Buying a new snowboard can seem like a confusing business. With a bewildering variety of sizes and shapes on the market, how do you know which snowboard is the best for you? And what about all the various stats and specs – what do they all mean, and how much difference will they actually make to how the board feels to ride?
Given these variables, it’s small wonder that many people rent a board instead of buying one when they go on a winter holiday. But although hiring a snowboard is a good option if you’re a complete beginner, for intermediates and above we recommend splashing out and buying one.
Unlike skis, rental shops often don’t stock boards aimed at anyone above beginner level. Also, if you ride your board regularly, you’ll get used to how it feels, and will feel more comfortable pushing yourself.
There are many factors to take into account when buying a board, but the two most important ones (the ones we spent the most time considering for these reviews) are: your level as a rider and the kind of riding you like.
If you’re an intermediate, you may well want a shorter board that’s easy to turn with a softer flex, and a profile that makes it harder to catch an edge. Advanced riders who need stability at speed tend to prefer stiffer boards with more precise edge control.
Conversely, however, some advanced riders (those who like hitting rails and jumps in the snow park for example) will prefer a softer, shorter board that’s easier to bend and manipulate with their feet.
For this reason, you’ll sometimes find top pros riding boards that would also suit beginners, and it should never be assumed that just because a board is more expensive, it will be better for you. You have to find what works for your riding, and you as an individual.
Our pick of this year’s best snowboards includes a mixture of men’s and women’s models (albeit fewer women’s-specific boards than men’s, as many women prefer to ride “men’s” boards). They’re aimed at different ability levels, and designed for various types of riding.
Ride Burnout 155 2019: £493.68, Blue Tomato
Any Brit who watched the 2018 Winter Olympics will remember Billy Morgan’s dramatic bronze medal in the Big Air event. This was the board he did it on.
It’s far from the most expensive board on the market, but it’s ideal for the kind of freestyle riding that Morgan specialises in.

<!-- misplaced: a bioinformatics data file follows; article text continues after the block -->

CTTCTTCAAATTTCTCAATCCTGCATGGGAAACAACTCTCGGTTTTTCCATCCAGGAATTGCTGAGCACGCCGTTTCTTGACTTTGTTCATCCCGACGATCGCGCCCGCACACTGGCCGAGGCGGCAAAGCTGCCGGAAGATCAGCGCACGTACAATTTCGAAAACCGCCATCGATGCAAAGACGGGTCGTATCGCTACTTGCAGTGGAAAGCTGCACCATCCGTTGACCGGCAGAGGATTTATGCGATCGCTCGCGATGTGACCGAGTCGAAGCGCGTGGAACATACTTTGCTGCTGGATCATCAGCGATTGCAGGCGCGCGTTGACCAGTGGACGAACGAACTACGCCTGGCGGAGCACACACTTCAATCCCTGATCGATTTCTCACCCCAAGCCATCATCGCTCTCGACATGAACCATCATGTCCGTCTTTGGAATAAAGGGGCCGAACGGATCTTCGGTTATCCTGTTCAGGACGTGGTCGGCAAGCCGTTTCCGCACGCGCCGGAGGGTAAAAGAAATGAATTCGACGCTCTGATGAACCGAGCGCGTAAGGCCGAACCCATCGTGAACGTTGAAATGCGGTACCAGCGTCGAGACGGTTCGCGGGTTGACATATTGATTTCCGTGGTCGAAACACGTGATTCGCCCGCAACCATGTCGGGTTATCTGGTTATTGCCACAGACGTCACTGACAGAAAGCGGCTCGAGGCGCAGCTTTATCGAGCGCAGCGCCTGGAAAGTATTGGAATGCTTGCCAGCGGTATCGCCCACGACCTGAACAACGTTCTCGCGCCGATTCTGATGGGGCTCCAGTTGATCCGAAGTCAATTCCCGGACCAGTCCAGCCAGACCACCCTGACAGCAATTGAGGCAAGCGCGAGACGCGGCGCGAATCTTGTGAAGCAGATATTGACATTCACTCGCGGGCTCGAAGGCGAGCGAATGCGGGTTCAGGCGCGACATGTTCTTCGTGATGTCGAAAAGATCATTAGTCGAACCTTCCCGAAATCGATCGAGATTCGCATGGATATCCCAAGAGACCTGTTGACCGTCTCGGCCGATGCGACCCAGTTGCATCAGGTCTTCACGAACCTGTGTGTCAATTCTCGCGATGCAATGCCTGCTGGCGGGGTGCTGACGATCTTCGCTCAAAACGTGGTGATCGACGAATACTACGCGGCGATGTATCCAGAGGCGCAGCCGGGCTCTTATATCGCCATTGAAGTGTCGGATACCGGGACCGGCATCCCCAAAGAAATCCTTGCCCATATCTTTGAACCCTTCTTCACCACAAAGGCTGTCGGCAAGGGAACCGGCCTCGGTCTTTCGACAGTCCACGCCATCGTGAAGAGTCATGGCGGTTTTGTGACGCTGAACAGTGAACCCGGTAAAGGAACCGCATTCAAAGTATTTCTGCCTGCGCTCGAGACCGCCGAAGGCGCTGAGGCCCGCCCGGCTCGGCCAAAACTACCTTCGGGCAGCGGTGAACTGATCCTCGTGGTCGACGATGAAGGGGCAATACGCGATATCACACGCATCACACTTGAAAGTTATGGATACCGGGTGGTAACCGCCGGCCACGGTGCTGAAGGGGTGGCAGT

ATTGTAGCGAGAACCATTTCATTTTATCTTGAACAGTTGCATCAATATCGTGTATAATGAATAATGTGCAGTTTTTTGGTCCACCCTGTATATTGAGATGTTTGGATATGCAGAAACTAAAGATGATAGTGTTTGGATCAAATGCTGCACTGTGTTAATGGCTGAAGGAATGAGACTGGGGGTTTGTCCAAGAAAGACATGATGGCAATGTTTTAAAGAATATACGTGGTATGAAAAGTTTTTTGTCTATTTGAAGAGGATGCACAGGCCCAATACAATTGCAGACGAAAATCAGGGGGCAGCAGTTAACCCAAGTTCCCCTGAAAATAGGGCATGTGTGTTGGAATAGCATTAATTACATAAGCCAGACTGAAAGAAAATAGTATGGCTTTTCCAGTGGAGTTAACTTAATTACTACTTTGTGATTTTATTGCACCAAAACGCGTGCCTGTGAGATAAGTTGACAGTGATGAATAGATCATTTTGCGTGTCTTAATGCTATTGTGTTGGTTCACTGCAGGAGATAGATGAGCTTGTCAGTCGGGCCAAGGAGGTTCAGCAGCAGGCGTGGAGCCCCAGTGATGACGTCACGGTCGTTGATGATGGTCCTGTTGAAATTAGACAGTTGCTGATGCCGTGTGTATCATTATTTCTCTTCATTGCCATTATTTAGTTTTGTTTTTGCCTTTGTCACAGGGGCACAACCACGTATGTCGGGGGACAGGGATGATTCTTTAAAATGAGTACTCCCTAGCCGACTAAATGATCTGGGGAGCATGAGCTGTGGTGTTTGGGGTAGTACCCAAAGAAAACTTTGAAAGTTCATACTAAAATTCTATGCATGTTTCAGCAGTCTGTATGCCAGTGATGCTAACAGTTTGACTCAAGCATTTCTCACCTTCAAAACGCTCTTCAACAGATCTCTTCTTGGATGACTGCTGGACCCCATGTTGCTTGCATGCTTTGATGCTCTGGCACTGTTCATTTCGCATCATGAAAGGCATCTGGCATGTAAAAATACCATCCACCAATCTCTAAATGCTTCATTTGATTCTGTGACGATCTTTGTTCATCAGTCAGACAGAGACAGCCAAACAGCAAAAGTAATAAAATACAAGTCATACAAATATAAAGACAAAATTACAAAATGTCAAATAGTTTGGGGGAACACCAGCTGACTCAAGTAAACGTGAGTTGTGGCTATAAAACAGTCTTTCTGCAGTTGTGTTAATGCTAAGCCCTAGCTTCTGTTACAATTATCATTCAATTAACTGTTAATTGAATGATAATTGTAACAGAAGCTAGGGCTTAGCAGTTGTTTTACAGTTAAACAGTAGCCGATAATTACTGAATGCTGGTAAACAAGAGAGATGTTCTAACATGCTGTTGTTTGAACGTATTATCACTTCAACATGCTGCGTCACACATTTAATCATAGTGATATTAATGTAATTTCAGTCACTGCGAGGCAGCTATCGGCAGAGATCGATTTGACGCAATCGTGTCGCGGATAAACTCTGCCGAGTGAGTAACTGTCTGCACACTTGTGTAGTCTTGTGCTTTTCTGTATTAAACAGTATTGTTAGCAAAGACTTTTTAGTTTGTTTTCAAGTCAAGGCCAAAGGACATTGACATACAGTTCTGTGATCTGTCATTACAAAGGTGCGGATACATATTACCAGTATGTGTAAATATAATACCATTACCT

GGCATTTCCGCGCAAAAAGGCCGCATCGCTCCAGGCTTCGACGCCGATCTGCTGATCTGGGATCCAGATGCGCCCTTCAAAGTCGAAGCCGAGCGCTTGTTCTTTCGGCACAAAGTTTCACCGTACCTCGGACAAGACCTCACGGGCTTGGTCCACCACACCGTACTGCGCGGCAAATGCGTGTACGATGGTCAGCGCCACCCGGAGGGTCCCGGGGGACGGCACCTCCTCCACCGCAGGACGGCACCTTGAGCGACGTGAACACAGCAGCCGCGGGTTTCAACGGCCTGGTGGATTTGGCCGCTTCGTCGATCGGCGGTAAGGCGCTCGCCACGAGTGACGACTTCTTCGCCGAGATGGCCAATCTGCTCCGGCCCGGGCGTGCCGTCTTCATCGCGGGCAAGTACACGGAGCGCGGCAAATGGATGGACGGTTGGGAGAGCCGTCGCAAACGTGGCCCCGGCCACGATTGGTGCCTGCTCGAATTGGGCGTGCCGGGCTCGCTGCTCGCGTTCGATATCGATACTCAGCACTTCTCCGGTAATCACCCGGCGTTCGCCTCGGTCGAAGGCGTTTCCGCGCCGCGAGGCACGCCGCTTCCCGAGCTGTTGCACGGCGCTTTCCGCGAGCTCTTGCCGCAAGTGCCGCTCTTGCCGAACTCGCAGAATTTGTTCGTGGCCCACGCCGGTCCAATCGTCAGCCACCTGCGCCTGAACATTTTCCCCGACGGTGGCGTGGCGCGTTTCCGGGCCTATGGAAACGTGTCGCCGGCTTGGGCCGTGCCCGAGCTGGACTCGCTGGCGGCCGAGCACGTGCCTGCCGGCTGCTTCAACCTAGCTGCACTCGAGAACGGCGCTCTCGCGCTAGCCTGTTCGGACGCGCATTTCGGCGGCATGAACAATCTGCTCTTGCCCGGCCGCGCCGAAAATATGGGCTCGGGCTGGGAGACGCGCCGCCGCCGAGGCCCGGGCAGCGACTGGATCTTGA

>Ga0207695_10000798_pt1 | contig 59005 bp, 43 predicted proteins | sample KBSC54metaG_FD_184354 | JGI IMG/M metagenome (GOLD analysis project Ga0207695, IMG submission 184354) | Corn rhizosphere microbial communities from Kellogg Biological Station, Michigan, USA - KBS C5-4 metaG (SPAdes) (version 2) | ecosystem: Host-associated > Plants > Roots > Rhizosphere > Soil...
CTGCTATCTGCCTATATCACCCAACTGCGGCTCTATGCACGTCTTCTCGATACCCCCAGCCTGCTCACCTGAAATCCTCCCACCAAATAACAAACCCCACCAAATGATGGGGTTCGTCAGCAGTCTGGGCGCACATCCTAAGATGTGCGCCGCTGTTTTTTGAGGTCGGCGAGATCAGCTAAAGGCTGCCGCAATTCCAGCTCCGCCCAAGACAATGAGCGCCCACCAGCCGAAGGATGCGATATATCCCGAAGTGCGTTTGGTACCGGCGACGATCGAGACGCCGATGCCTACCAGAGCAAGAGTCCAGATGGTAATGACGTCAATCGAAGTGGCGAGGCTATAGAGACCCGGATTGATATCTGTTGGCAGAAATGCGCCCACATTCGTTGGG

The mid-stiff flex means it’s steady at speed, but it’s not so rigid that you can’t ride rails on it.
A great all-rounder at a good price, and an excellent choice for anyone with a few weeks riding under their belt who wants to improve.
K2 First Lite Women’s Snowboard 2019: £299.95, Freeze Pro Shop
The K2 First Lite is a classic beginner’s board. It’s designed for female riders, so it’s available in shorter lengths (from 138cm up to 154cm) that are better suited to women’s lighter bodyweight (getting the correct board length has more to do with a rider’s weight than their height).
With a soft flex and a forgiving profile, this is great for improving your turning technique.
The Villain: £420, Salomon.com
The Villain is a great example of a board that works for both beginners and pros. The soft flex and flat profile make it easy to turn and great for improving your technique on easy blue or intermediate red runs.
However, these same characteristics make it ideal for doing “presses” (a trick where the rider balances on the nose or tail) and make the edges harder to catch, which is ideal for riding rails in the snow park.
For that reason, one of the world’s best rail riders, the French-Canadian Louis-Felix Paradis rides a Salomon Villain.
Women’s Burton Feelgood Flying V Snowboard: £480, Burton.com
The Burton Feelgood is another women’s board, and something of a classic – the company has produced a board called the Feelgood every year since 1996, improving it slightly each season. This year’s model features their latest wood hybrid core with carbon inserts in the fibreglass, which make it feel more snappy and responsive, and a new graphic.
While the images change every year, this is reliably one of the best-looking models – men’s or women’s – by any brand.
But the beauty here is more than skin-deep. The Feelgood is an excellent all-rounder that’ll make intermediate-to-advanced riders feel… well, good!
Bataleon Storm: £460, The Snowboard Asylum
Dutch brand Bataleon entered snowboarding in 2006 and created quite a splash thanks to their patented ‘Triple Base Technology’.